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Dump it Here

Discussion in 'Beginner's Lounge' started by Skate, Dec 17, 2018.

  1. Skate

    Skate

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    Lets post some backtest comparisons of each of my trading strategies
    So there is consistency across the board I'll use my starting value of new strategy, being: Portfolio $300k X 20 positions ($15k PositionsSize) with NO re-balancing. I'll use a backtest period of exactly 3 calendar years as its good to get an average rather than a spike in either direct.

    3. The BOX Strategy

    Start Date: 18th February 2017
    End Date: 18th February 2020
    Portfolio Capital: $300,000
    Positions in the Portfolio: 20
    Fixed Position Sizing: $15,000 (No re-balancing)

    Skate's BOX Weekly Strategy Capture.PNG

    Skate.
     
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  2. Skate

    Skate

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    Lets post some backtest comparisons of each of my trading strategies
    So there is consistency across the board I'll use my starting value of new strategy, being: Portfolio $300k X 20 positions ($15k PositionsSize) with NO re-balancing. I'll use a backtest period of exactly 3 calendar years as its good to get an average rather than a spike in either direct.

    4. The Hybrid Strategy

    Start Date: 18th February 2017
    End Date: 18th February 2020
    Portfolio Capital: $300,000
    Positions in the Portfolio: 20
    Fixed Position Sizing: $15,000 (No re-balancing)

    Skate's HYBRID Weekly Strategy Capture.PNG

    Skate.
     
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  3. Skate

    Skate

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    Lets post some backtest comparisons of each of my trading strategies
    So there is consistency across the board I'll use my starting value of new strategy, being: Portfolio $300k X 20 positions ($15k PositionsSize) with NO re-balancing. I'll use a backtest period of exactly 3 calendar years as its good to get an average rather than a spike in either direct.

    5. The PANDA Strategy

    Start Date: 18th February 2017
    End Date: 18th February 2020
    Portfolio Capital: $300,000
    Positions in the Portfolio: 20
    Fixed Position Sizing: $15,000 (No re-balancing)

    Skate's PANDA Weekly Strategy Capture.PNG

    Skate.
     
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  4. Skate

    Skate

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    Lets post some backtest comparisons of each of my PAPER TRADING strategies
    So there is consistency across the board I'll use my starting value of new strategy, being: Portfolio $300k X 20 positions ($15k PositionsSize) with NO re-balancing. I'll use a backtest period of exactly 3 calendar years as its good to get an average rather than a spike in either direct.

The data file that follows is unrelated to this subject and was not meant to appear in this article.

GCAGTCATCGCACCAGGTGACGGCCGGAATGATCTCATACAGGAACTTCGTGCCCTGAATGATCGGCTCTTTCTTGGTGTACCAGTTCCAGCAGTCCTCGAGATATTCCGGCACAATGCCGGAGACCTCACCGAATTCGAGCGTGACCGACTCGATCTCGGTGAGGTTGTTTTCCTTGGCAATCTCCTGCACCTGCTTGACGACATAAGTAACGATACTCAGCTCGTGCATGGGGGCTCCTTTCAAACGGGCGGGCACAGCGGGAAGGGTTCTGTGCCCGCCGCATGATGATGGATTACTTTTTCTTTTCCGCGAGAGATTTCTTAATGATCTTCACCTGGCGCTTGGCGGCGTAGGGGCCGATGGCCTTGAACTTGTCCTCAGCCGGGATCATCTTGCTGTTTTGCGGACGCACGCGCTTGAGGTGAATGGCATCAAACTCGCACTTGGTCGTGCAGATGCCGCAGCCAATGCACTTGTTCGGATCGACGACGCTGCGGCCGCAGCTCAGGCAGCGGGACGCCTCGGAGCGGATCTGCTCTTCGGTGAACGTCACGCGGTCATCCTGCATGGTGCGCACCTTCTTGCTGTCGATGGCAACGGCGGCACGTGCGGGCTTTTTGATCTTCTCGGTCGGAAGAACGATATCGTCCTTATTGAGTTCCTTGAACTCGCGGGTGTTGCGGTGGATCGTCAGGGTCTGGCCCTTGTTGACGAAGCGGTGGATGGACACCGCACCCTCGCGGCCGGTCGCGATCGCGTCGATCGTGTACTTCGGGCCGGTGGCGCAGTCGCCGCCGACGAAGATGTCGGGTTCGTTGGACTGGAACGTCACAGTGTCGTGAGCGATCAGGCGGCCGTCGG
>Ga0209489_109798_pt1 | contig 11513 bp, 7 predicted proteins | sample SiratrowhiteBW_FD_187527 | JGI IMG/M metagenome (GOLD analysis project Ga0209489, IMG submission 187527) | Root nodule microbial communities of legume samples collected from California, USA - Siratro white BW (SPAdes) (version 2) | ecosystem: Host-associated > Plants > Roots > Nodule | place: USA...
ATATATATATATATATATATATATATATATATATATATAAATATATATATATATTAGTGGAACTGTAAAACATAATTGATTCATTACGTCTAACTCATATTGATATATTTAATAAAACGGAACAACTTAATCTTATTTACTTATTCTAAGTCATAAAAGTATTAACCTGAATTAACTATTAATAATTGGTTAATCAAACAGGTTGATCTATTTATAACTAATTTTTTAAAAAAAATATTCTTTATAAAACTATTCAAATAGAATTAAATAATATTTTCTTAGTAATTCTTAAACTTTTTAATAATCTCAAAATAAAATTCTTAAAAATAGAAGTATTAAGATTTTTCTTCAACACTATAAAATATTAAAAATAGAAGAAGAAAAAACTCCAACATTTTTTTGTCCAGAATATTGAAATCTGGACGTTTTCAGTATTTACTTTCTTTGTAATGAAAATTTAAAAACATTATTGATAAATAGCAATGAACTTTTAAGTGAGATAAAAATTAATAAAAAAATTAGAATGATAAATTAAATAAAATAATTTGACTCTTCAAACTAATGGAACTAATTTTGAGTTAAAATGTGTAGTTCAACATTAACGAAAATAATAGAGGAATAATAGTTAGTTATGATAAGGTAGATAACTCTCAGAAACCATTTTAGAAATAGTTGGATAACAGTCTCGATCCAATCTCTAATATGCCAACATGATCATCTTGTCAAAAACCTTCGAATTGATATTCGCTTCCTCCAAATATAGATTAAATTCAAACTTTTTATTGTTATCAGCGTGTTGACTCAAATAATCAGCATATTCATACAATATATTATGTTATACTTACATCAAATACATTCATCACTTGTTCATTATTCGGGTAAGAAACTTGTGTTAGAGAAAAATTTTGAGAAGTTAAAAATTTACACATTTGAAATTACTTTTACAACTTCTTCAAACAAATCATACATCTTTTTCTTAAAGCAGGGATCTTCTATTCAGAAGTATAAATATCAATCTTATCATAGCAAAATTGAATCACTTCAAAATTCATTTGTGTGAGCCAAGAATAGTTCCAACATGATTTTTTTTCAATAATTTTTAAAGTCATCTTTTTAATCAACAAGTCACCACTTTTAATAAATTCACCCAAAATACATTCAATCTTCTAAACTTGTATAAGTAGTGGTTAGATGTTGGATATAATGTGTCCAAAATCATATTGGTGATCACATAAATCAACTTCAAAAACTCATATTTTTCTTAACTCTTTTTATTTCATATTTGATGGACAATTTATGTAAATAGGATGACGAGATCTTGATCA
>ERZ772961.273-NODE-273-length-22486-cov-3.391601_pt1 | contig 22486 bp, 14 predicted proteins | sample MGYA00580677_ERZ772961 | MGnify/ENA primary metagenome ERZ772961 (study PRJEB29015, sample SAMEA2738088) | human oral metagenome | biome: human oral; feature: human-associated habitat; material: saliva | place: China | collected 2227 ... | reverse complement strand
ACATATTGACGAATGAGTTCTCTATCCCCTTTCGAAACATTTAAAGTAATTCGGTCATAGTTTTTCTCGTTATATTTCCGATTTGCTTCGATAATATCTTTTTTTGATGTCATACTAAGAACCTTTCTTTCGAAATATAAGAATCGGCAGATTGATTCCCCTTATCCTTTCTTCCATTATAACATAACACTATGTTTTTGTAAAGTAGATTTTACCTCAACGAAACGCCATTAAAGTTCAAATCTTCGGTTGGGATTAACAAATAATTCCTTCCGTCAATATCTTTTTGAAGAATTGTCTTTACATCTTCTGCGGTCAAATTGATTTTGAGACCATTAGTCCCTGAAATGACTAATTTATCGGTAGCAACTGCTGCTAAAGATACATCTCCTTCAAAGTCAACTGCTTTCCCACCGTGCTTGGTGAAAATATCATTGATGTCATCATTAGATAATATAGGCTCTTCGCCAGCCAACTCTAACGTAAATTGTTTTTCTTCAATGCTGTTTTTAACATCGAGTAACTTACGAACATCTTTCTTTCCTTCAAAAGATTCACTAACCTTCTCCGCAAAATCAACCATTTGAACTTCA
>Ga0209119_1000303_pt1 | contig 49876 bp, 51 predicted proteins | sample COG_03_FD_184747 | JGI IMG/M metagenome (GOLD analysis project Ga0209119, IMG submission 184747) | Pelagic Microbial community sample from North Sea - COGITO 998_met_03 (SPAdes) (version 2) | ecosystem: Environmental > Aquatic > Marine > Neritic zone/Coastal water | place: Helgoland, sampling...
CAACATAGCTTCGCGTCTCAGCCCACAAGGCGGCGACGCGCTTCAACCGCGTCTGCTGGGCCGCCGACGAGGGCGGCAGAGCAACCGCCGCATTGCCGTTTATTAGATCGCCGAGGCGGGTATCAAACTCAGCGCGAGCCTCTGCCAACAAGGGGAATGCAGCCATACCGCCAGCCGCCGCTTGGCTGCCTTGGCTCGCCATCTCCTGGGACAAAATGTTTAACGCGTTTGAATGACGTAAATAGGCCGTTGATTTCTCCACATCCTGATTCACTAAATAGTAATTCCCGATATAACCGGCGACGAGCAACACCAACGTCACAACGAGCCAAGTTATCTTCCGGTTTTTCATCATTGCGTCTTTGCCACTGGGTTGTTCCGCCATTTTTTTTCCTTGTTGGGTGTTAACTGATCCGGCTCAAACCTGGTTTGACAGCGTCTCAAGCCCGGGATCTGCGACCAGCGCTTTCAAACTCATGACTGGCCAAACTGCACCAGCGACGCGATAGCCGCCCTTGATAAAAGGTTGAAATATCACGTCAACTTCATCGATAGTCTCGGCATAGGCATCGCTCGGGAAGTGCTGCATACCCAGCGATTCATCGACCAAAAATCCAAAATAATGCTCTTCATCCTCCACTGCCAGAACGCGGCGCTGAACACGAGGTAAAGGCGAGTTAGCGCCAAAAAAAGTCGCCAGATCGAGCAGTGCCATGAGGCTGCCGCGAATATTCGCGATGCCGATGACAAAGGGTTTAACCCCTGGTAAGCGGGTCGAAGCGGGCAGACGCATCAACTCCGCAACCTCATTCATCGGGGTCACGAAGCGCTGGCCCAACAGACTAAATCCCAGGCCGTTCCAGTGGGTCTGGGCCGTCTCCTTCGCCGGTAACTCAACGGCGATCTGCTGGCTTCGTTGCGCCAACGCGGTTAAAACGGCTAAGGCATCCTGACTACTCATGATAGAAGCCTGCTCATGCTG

Strategies being paper traded
    1. The Weekly MAP Strategy
    2. The Weekly ZIG Strategy
    3. The Weekly 20% Flipper Strategy
    4. The DAILY BlueWren Strategy

    Skate.
     
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  5. Skate

    Skate

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    # PAPER TRADING strategies
    Lets post some backtest comparisons of each of my paper trading strategies - so there is consistency across the board I'll use my starting value of new strategy, being: Portfolio $300k X 20 positions ($15k PositionsSize) with NO re-balancing. I'll use a backtest period of exactly 3 calendar years as its good to get an average rather than a spike in either direct.

    1. The Weekly MAP "PAPER TRADING" strategy

    Skate's MAP Weekly Strategy Capture.PNG

    Skate.
     
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  6. Skate

    Skate

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    # PAPER TRADING strategies
    Lets post some backtest comparisons of each of my paper trading strategies - so there is consistency across the board I'll use my starting value of new strategy, being: Portfolio $300k X 20 positions ($15k PositionsSize) with NO re-balancing. I'll use a backtest period of exactly 3 calendar years as its good to get an average rather than a spike in either direct.

    2. The Weekly ZIG "PAPER TRADING" strategy

    Skate's ZIG Weekly Strategy Capture.PNG

    Skate.
     
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  7. Skate

    Skate

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    # PAPER TRADING strategies
    Lets post some backtest comparisons of each of my paper trading strategies - so there is consistency across the board I'll use my starting value of new strategy, being: Portfolio $300k X 20 positions ($15k PositionsSize) with NO re-balancing. I'll use a backtest period of exactly 3 calendar years as its good to get an average rather than a spike in either direct.